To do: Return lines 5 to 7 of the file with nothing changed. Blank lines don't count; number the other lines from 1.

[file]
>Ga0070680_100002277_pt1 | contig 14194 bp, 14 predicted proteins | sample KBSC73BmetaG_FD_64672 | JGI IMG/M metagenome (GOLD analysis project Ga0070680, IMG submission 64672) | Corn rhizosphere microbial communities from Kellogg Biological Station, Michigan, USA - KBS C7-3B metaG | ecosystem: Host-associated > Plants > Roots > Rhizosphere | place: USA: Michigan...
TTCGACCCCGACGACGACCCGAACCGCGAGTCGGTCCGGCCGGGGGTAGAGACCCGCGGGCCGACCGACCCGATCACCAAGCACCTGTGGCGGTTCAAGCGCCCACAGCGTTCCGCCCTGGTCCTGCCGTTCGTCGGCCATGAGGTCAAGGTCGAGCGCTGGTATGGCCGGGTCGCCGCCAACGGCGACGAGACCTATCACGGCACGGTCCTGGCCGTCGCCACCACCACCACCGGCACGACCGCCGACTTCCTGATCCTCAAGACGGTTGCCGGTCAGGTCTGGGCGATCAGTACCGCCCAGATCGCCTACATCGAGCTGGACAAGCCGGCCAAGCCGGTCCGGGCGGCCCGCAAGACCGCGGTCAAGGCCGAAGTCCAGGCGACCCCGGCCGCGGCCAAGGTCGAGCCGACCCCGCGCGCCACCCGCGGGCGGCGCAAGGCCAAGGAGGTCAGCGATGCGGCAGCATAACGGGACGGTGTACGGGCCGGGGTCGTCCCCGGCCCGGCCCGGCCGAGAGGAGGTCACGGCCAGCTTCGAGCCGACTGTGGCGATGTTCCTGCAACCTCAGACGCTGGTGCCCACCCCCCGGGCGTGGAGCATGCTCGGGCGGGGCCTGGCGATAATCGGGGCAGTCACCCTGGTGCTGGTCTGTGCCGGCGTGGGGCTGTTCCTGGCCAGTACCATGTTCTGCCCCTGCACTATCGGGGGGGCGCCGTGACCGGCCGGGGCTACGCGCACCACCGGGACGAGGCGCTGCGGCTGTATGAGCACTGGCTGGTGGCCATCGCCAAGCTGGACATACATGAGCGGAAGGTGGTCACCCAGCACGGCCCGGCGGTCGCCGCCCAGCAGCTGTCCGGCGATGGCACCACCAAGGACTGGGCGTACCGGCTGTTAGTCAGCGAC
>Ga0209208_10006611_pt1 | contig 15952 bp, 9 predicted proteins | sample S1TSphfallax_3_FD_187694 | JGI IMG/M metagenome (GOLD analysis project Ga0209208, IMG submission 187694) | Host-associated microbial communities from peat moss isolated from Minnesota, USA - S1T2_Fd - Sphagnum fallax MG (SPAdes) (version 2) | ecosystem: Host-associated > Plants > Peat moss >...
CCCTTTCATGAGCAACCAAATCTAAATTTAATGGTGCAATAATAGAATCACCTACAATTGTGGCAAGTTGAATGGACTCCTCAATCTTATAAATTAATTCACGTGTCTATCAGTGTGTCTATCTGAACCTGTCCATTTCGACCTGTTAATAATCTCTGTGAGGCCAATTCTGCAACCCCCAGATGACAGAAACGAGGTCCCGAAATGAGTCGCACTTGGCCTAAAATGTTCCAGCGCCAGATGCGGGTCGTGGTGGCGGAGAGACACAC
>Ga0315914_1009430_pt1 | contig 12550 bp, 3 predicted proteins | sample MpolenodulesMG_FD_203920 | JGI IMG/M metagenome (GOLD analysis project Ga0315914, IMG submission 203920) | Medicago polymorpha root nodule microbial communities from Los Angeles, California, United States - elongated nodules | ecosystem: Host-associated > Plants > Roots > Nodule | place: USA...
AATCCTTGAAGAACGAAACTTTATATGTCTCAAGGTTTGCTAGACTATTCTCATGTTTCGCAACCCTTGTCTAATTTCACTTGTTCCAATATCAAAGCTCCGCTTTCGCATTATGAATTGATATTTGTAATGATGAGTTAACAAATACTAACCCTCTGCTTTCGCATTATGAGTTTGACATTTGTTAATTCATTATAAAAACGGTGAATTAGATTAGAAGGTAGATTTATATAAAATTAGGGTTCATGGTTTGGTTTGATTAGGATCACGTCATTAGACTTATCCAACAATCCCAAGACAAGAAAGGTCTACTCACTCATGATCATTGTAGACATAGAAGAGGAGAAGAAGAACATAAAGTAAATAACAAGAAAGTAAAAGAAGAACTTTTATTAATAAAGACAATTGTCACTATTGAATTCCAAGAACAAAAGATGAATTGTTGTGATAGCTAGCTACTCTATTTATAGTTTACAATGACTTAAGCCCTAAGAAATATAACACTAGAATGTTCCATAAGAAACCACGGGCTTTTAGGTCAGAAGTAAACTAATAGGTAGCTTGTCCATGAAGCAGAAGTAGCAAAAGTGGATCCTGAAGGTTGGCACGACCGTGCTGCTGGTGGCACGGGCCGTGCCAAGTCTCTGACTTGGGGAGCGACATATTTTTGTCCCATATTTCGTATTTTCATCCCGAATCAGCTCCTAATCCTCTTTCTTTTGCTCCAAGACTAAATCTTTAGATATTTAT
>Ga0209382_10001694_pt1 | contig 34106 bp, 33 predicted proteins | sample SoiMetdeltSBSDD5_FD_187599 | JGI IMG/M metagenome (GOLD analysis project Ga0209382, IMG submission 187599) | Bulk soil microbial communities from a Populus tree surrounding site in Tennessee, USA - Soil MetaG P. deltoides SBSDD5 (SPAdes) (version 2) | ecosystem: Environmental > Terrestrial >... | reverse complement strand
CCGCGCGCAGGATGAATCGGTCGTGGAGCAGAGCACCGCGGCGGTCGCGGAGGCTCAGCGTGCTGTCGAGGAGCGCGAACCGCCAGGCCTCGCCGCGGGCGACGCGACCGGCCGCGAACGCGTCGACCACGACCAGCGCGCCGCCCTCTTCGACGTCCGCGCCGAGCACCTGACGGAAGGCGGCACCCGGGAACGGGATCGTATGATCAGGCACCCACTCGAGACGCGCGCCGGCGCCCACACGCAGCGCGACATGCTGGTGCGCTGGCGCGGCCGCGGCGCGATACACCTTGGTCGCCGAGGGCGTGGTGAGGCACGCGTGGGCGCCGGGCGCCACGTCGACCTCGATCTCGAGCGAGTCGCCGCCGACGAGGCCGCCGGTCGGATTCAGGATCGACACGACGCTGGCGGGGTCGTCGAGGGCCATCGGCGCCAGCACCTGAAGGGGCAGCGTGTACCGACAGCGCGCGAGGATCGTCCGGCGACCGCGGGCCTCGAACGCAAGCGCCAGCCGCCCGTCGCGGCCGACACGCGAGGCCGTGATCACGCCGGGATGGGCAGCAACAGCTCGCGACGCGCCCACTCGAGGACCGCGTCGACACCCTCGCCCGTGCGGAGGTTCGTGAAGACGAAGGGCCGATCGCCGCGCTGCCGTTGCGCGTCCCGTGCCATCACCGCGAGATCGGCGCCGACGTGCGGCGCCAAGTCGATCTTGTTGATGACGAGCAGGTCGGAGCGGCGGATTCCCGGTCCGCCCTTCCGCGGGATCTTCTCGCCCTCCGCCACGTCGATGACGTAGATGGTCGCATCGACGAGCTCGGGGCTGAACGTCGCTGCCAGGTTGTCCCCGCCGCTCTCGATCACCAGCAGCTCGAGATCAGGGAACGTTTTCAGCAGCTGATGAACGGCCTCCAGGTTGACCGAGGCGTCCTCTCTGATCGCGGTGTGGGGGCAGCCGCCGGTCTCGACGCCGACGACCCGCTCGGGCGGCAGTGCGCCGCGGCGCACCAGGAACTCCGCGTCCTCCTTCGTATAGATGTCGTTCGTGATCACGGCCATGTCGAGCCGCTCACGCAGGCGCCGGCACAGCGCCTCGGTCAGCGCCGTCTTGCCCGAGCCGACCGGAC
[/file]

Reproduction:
>Ga0315914_1009430_pt1 | contig 12550 bp, 3 predicted proteins | sample MpolenodulesMG_FD_203920 | JGI IMG/M metagenome (GOLD analysis project Ga0315914, IMG submission 203920) | Medicago polymorpha root nodule microbial communities from Los Angeles, California, United States - elongated nodules | ecosystem: Host-associated > Plants > Roots > Nodule | place: USA...
AATCCTTGAAGAACGAAACTTTATATGTCTCAAGGTTTGCTAGACTATTCTCATGTTTCGCAACCCTTGTCTAATTTCACTTGTTCCAATATCAAAGCTCCGCTTTCGCATTATGAATTGATATTTGTAATGATGAGTTAACAAATACTAACCCTCTGCTTTCGCATTATGAGTTTGACATTTGTTAATTCATTATAAAAACGGTGAATTAGATTAGAAGGTAGATTTATATAAAATTAGGGTTCATGGTTTGGTTTGATTAGGATCACGTCATTAGACTTATCCAACAATCCCAAGACAAGAAAGGTCTACTCACTCATGATCATTGTAGACATAGAAGAGGAGAAGAAGAACATAAAGTAAATAACAAGAAAGTAAAAGAAGAACTTTTATTAATAAAGACAATTGTCACTATTGAATTCCAAGAACAAAAGATGAATTGTTGTGATAGCTAGCTACTCTATTTATAGTTTACAATGACTTAAGCCCTAAGAAATATAACACTAGAATGTTCCATAAGAAACCACGGGCTTTTAGGTCAGAAGTAAACTAATAGGTAGCTTGTCCATGAAGCAGAAGTAGCAAAAGTGGATCCTGAAGGTTGGCACGACCGTGCTGCTGGTGGCACGGGCCGTGCCAAGTCTCTGACTTGGGGAGCGACATATTTTTGTCCCATATTTCGTATTTTCATCCCGAATCAGCTCCTAATCCTCTTTCTTTTGCTCCAAGACTAAATCTTTAGATATTTAT
>Ga0209382_10001694_pt1 | contig 34106 bp, 33 predicted proteins | sample SoiMetdeltSBSDD5_FD_187599 | JGI IMG/M metagenome (GOLD analysis project Ga0209382, IMG submission 187599) | Bulk soil microbial communities from a Populus tree surrounding site in Tennessee, USA - Soil MetaG P. deltoides SBSDD5 (SPAdes) (version 2) | ecosystem: Environmental > Terrestrial >... | reverse complement strand